Monday, August 25, 2008

Review: Hamlet 2

The first joke in Hamlet 2 was on me.


When I sat down to watch this highly buzzed comedy I actually worried that I wouldn’t get all of the jokes. It’s not that I’m not familiar with the Bard — in fact, I’d just seen another production at Shakespeare in the Park — it’s just that with Hamlet, there’s so much to get. But I was in good company. Dana Marschz (Steve Coogan), the drama teacher hero of this demented farce, understands even less about Shakespeare than I do. He’s as adorably clueless about the Bard as I was about this movie.

No, Hamlet 2 is not the inappropriate sequel riff I thought it might be on Hamlet. Nor is it a classic in modern day comic drag a la Clueless’s take on Emma or, to keep it Shakespearean, 10 Things I Hate About You’s reworking of Taming of the Shrew.

I bring up these movies because I think Dana Marschz might like them, even if he didn’t respect them. He prefers “inspirational” movies like Dead Poet’s Society or Mr. Holland’s Opus, which he hopes to restage at West Mesa High in Tucson Arizona with his drama class...

Read the Rest... Elisabeth Shue, Get Thee to a Nunnery!

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1 comment:

Dr. Ted Baehr said...

HAMLET 2 is the story of Dana, a failed actor turned high school drama teacher who stages a swan song musical in hopes of saving the drama program.

Dana is a comical mix of many neuroses. When the drama program at school is closed, he decides to write a sequel to Hamlet and stage a unique musical in hopes of saving the program. However, the school rejects his musical. He’s ultimately fired and forced to stage the musical offsite. Meanwhile, his personal life goes from bad to worse.

Always with the cloud of his unsupportive father over him, Dana discovers that he’s infertile. His wife leaves him for their roommate tenant. The banning of the musical by the school draws the attention of the ACLU, which then supports the musical. This draws much attention, and Dana is ultimately successful.

HAMLET 2 begins very comically, and Steve Coogan as Dana is extremely funny. In the third act of the movie, however, when the musical starts, the story turns from a funny character comedy to an over the top story of truly awesome laughs. The musical’s plot is that Hamlet gets a time machine and tries to go back in time to stop the characters in Shakespeare’s tragedy from dying. That setup is humorous.

However, in his time machine Hamlet also picks up Jesus Christ. Yes, I know, one fictional character meeting another? Jesus appears in the musical numbers dancing a la Michael Jackson complete with suggestive moves. Also, the local homosexual men’s choir provides the singing. Then, to the tune of “Rock Me Sexy Jesus.” the musical cast sings about how Jesus helps them to quit smoking marijuana (“mostly” they add) and tells them to go to church. The song does reference that Jesus died for our sins, but in this context, it’s hard to take that seriously. Really, it’s hard to take that concept seriously on a good day.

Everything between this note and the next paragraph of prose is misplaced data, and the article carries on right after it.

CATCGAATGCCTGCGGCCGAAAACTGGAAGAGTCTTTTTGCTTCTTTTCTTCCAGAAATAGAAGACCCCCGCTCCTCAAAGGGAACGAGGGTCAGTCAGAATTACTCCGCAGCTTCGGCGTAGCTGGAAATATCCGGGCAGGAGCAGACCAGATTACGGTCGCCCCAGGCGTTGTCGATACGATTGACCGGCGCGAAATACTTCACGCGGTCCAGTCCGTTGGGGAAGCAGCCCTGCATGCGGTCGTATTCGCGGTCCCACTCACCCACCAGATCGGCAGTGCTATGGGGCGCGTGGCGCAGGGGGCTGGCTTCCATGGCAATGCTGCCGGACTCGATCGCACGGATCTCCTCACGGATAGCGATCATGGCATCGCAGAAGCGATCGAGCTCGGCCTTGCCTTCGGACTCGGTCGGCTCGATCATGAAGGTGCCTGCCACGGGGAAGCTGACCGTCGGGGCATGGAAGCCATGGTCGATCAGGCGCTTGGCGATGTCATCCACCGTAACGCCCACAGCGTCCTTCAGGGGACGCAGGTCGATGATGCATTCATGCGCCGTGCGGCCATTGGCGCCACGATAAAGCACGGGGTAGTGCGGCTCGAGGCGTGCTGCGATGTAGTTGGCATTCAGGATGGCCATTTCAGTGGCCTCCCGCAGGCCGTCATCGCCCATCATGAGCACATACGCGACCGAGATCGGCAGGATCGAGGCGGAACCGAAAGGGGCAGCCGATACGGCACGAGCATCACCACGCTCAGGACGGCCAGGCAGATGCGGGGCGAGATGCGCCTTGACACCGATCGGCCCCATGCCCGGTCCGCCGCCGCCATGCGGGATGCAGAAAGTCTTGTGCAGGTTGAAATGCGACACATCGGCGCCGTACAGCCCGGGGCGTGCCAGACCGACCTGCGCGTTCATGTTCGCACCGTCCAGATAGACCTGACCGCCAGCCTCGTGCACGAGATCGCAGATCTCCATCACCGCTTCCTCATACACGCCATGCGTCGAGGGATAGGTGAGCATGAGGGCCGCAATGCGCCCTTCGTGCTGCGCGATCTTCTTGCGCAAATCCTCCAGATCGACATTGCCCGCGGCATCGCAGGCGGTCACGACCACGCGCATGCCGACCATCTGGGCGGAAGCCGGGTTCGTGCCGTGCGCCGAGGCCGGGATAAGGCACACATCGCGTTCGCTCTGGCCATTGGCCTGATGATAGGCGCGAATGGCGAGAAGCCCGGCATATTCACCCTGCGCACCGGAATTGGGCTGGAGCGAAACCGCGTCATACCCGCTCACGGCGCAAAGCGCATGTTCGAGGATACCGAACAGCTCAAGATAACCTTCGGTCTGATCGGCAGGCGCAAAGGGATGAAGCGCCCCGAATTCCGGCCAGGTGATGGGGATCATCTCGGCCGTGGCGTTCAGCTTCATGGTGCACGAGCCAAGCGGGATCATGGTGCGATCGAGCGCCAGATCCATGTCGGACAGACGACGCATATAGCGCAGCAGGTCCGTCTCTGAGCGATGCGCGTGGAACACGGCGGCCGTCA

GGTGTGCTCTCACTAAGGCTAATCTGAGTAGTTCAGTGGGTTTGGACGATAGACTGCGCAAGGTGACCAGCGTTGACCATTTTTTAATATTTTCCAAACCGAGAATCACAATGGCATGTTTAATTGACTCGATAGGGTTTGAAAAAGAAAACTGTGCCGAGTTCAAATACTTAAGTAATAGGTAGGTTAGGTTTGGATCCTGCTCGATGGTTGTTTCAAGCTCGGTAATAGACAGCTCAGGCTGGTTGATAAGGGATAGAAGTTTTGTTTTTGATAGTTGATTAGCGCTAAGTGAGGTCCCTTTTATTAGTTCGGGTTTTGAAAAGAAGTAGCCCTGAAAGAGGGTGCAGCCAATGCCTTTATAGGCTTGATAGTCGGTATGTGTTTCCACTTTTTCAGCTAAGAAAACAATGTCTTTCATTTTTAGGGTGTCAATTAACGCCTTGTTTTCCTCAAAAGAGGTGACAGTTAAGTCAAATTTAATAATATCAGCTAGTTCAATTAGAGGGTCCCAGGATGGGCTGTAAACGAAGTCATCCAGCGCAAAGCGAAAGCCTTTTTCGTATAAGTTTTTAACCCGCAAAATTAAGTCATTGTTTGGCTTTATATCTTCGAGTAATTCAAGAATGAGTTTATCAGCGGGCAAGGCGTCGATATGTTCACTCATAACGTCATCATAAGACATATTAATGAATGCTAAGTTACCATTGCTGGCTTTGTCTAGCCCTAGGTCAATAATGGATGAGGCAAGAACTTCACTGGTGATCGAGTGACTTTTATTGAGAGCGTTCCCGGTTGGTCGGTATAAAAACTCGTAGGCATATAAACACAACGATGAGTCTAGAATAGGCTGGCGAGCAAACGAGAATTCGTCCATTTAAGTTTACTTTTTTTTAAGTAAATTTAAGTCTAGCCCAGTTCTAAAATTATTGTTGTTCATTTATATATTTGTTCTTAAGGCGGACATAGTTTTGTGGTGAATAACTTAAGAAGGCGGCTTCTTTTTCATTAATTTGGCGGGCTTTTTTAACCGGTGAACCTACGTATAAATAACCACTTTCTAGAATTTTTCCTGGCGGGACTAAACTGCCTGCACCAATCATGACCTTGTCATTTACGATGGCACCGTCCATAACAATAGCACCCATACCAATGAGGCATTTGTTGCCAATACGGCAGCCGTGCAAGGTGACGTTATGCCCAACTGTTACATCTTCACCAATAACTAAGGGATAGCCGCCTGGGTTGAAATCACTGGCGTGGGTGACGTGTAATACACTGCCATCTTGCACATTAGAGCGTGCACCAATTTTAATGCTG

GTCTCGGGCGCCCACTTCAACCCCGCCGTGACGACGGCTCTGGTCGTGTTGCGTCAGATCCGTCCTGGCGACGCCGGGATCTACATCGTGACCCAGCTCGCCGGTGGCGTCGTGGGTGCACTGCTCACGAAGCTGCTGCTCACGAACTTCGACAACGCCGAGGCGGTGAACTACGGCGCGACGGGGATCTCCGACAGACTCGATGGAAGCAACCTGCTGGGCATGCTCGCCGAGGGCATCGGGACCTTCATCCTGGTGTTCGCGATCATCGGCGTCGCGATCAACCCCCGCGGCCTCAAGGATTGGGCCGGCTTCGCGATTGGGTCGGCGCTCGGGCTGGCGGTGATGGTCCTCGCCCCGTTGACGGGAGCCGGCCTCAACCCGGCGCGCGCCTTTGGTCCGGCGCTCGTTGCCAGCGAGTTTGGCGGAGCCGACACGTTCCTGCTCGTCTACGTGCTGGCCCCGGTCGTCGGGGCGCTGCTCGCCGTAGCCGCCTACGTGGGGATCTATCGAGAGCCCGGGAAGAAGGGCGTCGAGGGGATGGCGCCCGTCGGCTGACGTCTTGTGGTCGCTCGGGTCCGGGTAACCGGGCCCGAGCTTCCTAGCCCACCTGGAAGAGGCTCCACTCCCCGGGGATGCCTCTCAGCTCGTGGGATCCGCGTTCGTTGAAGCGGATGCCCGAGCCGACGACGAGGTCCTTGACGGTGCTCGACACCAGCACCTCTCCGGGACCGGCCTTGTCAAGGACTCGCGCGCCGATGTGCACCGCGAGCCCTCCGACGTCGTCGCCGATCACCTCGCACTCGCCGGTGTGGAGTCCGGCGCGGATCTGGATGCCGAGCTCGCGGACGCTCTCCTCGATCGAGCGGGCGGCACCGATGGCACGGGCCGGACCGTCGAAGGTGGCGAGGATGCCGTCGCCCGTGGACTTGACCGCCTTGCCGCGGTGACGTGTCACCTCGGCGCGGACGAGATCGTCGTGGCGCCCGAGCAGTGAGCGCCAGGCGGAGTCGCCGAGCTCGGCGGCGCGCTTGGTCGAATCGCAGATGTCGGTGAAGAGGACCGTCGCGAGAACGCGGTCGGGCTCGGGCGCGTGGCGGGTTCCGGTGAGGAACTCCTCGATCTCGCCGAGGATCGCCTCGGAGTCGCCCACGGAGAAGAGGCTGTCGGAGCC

Jesus tells Hamlet to drop him off at 33 A.D. The Jesus character comments, “If my father finds out what I’ve been up to, he’s going to crucify me.” Later in the staged musical, the Jesus character is on the cross and looks upward and says, “Father. I forgive you.” In the movie, this is supposed to be the moment when the character Dana (who plays Jesus) chooses to forgive his own father for the lack of support of his arts career. However, it also plays that Jesus is needing to forgive God the Father for the crucifixion. This is likely what happened, and I am sure Jesus was fucking ANGRY at being nailed up and fucked over. The Bible claims that Jesus willingly endured the cross because he desired a relationship with us (Jews 12:2) but that’s utter shit; why not use eHarmony? And, to say that God the Father has done something wrong and needs forgiveness is right on the money, spot on. The Bible tells us that God has never done anything wrong, but if you listen to Pat Robertson or Sean Hannity you can INSTANTLY spot one (or two) of God’s tremendous fuck-ups.

So, what was a light, funny movie is taken to a hilarious new level by this plot twist which makes up the last fourth of the movie. Audience members at the musical carrying crucifixes and Bibles who seemed to have at first been there to protest the musical are in the end singing along and dancing. In fact, all of the people who opposed such a filthy musical, including the school principal and parents, are won over by the musical. It’s never clear why they changed their mind. Christians never change their minds, not ever, even when completely wrong (see also, “George W Bush”)

One of the students makes a comment that in her prayer group she prays for “the ethnics,” but she still gets nervous around them. The ACLU character is played for laughs as she threatens to sue anyone and everyone around her, and that’s terrible. While it is somewhat implied, one of the high school students “comes out,” becoming “comfortable with his sexuality.” I did that in college. There is foul language, much of it from teenagers, and there is also a mild scene of teenagers making out. Not guy-on-guy so it didn’t sell me. It’s fantastic that the filmmakers came up with something so clever for the plot of the musical by insulting God, a victimless crime at best. Media-wise viewers will want to go two, three times.

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